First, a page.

I don't remember ever having honey cake for Rosh Hashanah when I was growing up or even round challah with raisins. In fact, I don't remember any culinary traditions associated with the high holidays except for, of course, apples and honey and pigging out during the break-fast after Yom Kippur. Once I had my own children and became part of the Jewish community where we lived in Charlottesville, Virginia, I became aware of the honey cake tradition as well as many other traditions I had either forgotten about or never really known about or understood. Being a lover of food and cooking, especially seasonal dishes, I was happy to latch onto the honey cake ritual. At the high holiday kid-friendly gatherings we attended in Charlottesville, I was introduced to the honey cake from Albemarle Baking Company, the royalty of bakeries in Charlottesville. My friends raved about it and there was nothing wrong with it, but I normally gush over Albemarle Baking Company, so I was disappointed, although to their credit I rarely stray from chocolate-less desserts.
This year, I decided to make my own honey cake. I wanted something traditional but with a twist. I didn't want anything meant to be low fat a la Cooking Light or anything too hippie-ish (like encrusted in sunflower seeds and sweetened with bark from maple trees). I posted a call for recipes on facebook and got the following three interesting suggestions:
1) an old-fashioned oatmeal honey cake from Cooking Light. I usually avoid desserts in Cooking Light because they seem to replace fat with excess sugar, which just turns into fat later and gives their desserts a overly-sugary taste. They also hack away at their fat levels with processed products like Cool Whip (I'd rather have the pure cream). This recipe does look decent, though, and I'm sure it's worth a try.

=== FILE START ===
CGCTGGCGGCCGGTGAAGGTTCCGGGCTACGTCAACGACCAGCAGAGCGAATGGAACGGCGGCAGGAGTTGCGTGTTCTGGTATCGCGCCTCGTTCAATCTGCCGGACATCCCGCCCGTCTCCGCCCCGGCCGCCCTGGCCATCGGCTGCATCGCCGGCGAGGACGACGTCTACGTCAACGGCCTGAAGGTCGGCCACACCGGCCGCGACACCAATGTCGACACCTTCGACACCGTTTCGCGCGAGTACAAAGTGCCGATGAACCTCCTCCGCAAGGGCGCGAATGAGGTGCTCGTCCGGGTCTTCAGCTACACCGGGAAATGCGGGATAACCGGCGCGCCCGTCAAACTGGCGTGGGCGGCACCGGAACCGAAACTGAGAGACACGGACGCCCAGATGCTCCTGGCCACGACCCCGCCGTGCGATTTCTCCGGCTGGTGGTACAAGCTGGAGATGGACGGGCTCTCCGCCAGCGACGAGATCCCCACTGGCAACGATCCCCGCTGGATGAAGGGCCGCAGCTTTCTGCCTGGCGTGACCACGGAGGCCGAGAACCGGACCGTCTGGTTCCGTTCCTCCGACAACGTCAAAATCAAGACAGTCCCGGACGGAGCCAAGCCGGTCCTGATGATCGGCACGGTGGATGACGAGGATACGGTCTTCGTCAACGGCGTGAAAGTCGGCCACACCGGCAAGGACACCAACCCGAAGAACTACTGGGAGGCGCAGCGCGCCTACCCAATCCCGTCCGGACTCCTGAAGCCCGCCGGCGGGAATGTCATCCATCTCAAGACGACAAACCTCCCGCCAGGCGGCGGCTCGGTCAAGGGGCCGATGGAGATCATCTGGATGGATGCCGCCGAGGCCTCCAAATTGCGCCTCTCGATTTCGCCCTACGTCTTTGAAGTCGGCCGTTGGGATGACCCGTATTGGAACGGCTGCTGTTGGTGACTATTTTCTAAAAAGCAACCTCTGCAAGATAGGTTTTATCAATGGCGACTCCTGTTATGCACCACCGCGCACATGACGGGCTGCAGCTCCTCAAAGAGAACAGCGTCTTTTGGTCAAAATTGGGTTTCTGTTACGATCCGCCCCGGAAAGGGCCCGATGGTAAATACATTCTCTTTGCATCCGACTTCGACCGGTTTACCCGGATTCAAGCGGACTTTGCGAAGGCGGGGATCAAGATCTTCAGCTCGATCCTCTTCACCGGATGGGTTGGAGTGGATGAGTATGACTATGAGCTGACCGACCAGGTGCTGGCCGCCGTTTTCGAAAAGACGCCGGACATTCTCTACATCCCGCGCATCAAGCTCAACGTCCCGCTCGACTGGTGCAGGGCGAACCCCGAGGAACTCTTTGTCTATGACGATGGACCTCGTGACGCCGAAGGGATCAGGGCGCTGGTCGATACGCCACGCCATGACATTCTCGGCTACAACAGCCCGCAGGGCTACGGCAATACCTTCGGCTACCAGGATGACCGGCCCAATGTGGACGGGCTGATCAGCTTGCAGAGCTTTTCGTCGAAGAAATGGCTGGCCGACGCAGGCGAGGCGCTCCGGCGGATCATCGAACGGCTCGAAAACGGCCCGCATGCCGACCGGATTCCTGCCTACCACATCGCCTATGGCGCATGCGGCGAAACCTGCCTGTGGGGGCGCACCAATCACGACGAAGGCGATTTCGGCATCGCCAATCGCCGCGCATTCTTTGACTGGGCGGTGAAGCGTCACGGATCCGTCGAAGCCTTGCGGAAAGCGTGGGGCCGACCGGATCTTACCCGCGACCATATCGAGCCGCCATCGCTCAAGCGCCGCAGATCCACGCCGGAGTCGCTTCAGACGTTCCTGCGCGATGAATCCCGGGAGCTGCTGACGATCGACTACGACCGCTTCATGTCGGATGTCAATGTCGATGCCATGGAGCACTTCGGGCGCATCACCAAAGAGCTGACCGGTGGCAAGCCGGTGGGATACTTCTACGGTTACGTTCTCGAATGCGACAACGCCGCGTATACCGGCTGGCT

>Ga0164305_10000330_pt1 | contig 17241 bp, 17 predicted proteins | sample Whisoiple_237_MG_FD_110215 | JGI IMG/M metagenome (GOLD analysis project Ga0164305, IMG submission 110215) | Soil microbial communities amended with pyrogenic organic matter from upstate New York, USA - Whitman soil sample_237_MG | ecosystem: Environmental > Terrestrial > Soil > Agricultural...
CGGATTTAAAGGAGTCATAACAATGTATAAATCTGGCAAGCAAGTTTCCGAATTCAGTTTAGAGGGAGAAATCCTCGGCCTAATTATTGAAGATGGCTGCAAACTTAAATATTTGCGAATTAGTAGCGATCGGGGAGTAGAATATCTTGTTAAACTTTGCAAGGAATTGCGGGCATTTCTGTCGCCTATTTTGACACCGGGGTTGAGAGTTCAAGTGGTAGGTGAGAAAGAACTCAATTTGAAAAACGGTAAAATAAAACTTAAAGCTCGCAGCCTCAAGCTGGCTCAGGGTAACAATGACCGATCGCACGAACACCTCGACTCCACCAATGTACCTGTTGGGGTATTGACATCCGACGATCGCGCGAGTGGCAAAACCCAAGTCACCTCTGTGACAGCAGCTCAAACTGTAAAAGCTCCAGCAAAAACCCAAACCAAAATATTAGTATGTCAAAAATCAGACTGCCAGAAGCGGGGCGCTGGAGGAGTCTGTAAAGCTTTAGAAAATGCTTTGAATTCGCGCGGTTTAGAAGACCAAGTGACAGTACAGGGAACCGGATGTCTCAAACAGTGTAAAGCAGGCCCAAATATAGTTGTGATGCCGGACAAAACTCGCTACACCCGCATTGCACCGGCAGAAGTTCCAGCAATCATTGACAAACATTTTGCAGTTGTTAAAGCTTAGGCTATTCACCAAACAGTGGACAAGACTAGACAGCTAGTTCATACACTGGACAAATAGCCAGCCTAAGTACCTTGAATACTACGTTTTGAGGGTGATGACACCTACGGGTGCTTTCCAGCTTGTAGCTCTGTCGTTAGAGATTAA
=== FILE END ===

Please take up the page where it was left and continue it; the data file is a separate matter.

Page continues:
2) a recipe for Polish honey cake from Michael Symon of the Food Network (see, Michael Pollan, I told you some people get actual cooking recipes from the food network). This one looks fabulous and with the twist I was looking for, but it wasn't quite traditional enough and I didn't feel like dealing with making bread crumbs.
3) a recipe for classic honey cake. This one seemed too traditional and like it might be a bit dry.
Next, I found a recipe in the Food Bible, a.k.a., The Joy of Cooking, which looked pretty good and which I probably would have made had I not found exactly what I was looking for: a traditional honey cake with whiskey-soaked apples. This recipe came from another blog which took it from another blog which took it from a cookbook. I'm not sure what this proves except for maybe that in this era of food blogs for every three recipes posted there is one original recipe. Or something like that.
One thing the blogger forgets to tell the reader in this receipe is what to do with the apples once they've been soaked. My mother and I were frantic (well, Mary Levy-style frantic) as we searched through my cookbooks to see what other cooks do with their apple cakes. So, I made each cake a different way. In one, I nudged in the apple slices, arranging them over the top after the batter had been poured into the loaf pan. With the other, I stirred the apples into the batter before I poured it into the loaf pan. Each one turned out well, but the downside of placing the apples on top is that the cake doesn't cook as evenly. The downside of mixing them in is that the apples are not necessarily evenly distributed. I changed one other thing: I replaced the cup of strongly brewed coffee or black tea with a cherry-cinnamon herbal tea. Given all of the spices, I thought this might make the cake a bit lighter tasting and I thought the cherry flavor would complement the apples nicely. I also made some mini-cakes (in mini-bundt pans) for the kids with the leftover batter and plain apple slices.
Happy New Year, Happy Fall, or just, Happy Honey Cake Day. Enjoy.